As practitioners know, U.S. patent law provides for the recovery of patent infringement damages for a period of time when an infringer has actual or constructive notice of the infringed patent. Actual notice is provided by way of letter or similar mechanism to the infringer after infringement has begun. Constructive notice can be provided by placing the patent number on the patented product. Such constructive notice provides notice to the infringer of the existence of a patent prior to actual notice, thereby extending the time period for recovering damages up to the date the infringement begins… Continue Reading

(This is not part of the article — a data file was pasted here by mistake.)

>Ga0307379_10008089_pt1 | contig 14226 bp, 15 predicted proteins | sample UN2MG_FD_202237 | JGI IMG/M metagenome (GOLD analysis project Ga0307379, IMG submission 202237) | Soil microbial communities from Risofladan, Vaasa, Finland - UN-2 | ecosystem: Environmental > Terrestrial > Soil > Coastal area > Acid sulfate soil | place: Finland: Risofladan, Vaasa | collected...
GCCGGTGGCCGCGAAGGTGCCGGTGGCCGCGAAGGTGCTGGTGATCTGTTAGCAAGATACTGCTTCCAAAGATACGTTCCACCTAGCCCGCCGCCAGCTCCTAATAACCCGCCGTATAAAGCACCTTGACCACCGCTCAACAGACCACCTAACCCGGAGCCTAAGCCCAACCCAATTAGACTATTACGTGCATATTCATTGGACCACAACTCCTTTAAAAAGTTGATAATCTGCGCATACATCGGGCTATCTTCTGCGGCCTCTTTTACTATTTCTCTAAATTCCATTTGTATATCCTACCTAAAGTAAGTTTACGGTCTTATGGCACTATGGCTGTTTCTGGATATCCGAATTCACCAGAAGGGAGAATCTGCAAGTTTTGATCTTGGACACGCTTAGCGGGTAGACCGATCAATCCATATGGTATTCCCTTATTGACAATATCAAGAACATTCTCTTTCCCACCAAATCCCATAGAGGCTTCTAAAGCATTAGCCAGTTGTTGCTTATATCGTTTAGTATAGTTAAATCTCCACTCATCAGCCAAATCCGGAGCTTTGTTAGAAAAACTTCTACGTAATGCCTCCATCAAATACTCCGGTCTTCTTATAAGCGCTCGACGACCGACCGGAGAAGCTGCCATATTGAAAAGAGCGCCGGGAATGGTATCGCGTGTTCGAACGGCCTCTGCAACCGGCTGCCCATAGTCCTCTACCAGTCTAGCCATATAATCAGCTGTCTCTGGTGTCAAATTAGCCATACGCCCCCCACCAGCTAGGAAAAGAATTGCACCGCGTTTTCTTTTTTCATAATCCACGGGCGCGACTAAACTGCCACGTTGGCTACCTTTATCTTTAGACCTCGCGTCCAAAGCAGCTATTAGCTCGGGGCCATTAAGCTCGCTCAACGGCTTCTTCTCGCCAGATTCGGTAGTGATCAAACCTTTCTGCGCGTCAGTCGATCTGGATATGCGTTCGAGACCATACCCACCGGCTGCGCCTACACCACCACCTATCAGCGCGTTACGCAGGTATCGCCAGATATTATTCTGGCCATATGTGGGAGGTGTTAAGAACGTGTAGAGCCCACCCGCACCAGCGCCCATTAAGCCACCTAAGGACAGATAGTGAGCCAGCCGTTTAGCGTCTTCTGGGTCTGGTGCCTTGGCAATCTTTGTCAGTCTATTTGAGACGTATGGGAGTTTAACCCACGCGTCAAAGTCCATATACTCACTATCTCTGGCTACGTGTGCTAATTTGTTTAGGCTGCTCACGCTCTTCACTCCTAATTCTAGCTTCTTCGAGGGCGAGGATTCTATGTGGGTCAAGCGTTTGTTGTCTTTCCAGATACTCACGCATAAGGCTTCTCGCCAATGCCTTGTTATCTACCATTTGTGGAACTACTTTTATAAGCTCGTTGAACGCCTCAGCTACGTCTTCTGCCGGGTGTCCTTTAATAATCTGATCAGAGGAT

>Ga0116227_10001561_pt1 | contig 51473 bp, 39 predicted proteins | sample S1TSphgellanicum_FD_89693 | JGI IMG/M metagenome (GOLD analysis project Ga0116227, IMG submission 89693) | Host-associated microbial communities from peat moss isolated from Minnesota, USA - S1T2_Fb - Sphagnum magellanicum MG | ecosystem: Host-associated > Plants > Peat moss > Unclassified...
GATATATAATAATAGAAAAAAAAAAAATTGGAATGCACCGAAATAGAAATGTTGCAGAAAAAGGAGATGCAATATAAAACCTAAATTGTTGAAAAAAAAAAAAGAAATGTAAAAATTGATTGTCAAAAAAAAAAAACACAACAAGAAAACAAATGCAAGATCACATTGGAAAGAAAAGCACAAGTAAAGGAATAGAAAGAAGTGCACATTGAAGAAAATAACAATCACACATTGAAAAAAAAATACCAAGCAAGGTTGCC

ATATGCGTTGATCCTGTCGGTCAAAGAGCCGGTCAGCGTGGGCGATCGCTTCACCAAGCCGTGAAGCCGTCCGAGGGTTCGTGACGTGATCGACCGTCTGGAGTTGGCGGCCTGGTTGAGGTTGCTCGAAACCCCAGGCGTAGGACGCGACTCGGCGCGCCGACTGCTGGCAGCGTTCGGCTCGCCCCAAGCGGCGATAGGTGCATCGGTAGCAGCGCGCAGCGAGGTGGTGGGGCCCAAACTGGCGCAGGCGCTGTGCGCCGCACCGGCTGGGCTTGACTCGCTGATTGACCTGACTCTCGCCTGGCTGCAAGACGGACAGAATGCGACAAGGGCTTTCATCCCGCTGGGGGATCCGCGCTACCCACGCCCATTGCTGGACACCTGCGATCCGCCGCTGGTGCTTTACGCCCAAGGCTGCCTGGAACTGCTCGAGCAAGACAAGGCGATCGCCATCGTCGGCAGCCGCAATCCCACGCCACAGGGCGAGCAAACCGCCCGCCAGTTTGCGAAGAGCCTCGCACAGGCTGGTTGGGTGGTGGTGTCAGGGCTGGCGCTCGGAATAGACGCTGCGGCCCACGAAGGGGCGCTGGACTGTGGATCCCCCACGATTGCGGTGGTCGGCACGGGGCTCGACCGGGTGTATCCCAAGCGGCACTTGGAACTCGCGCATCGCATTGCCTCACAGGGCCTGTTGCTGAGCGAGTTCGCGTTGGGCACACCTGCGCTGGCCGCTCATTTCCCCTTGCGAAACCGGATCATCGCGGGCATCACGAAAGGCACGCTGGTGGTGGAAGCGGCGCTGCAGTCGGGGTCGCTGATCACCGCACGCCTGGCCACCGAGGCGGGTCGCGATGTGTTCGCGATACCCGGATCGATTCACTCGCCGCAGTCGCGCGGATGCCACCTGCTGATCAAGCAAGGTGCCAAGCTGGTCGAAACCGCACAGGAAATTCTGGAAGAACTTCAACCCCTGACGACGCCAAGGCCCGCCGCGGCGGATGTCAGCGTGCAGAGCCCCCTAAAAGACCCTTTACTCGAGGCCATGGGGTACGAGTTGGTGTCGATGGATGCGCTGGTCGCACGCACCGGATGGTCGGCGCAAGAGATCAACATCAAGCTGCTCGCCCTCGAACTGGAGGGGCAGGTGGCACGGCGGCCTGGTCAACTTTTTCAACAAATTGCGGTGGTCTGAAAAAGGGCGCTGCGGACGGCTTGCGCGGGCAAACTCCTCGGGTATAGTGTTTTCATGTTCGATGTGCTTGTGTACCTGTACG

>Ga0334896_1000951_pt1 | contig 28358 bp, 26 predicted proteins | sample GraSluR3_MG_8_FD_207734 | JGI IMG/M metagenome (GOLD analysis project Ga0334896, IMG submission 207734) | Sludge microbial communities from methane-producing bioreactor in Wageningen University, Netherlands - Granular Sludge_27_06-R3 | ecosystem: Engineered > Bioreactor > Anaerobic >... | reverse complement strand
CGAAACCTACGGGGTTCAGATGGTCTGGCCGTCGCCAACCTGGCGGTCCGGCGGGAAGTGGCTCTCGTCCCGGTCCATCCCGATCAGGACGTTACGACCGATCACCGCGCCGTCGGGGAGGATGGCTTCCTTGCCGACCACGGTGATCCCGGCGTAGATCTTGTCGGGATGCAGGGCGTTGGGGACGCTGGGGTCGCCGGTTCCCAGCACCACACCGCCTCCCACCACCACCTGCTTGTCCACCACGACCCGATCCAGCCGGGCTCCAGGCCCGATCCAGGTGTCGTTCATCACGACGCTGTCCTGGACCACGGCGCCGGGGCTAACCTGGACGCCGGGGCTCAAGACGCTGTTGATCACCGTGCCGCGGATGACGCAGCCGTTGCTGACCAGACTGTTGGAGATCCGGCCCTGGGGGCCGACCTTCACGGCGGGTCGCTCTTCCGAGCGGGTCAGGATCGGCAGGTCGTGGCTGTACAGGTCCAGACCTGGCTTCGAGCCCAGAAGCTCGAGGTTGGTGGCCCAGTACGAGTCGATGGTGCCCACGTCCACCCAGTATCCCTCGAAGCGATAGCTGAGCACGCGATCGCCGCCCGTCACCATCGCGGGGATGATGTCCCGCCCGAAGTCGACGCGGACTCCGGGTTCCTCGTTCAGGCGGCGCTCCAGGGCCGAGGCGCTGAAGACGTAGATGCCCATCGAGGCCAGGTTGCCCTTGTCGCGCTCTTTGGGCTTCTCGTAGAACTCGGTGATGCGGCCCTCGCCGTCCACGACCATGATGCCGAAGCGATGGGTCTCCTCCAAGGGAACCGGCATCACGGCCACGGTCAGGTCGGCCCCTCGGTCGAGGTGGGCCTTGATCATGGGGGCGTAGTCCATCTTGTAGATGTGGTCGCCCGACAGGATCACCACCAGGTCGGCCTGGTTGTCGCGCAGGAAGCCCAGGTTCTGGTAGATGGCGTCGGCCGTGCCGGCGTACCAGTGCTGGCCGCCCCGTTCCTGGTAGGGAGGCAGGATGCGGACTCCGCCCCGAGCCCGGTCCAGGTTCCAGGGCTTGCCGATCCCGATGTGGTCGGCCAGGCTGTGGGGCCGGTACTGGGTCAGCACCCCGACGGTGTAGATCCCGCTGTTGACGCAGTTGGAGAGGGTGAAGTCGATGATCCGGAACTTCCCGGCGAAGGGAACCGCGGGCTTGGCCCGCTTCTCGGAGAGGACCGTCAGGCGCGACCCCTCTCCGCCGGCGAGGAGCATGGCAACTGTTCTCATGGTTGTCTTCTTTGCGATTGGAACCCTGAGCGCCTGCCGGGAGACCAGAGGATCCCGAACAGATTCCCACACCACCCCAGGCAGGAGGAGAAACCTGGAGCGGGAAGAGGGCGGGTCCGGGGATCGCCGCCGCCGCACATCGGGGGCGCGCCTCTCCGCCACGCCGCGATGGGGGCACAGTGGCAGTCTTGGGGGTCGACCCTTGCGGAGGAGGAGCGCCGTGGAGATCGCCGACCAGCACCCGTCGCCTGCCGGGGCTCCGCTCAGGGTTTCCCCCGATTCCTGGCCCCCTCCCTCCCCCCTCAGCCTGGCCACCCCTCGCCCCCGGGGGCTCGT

Patent Classification Harmonization

Posted in USPTO
The United States Patent and Trademark Office (USPTO) and the European Patent Office (EPO) jointly launched the Cooperative Patent Classification System (CPC) and released a finalized set of CPC definitions. The CPC is operational at both the EPO and USPTO. The USPTO and EPO developed the CPC with the collaborative aim of producing a common classification system for technical documents. The CPC brings the promise of transparent and harmonized global classification for patent documents… Continue Reading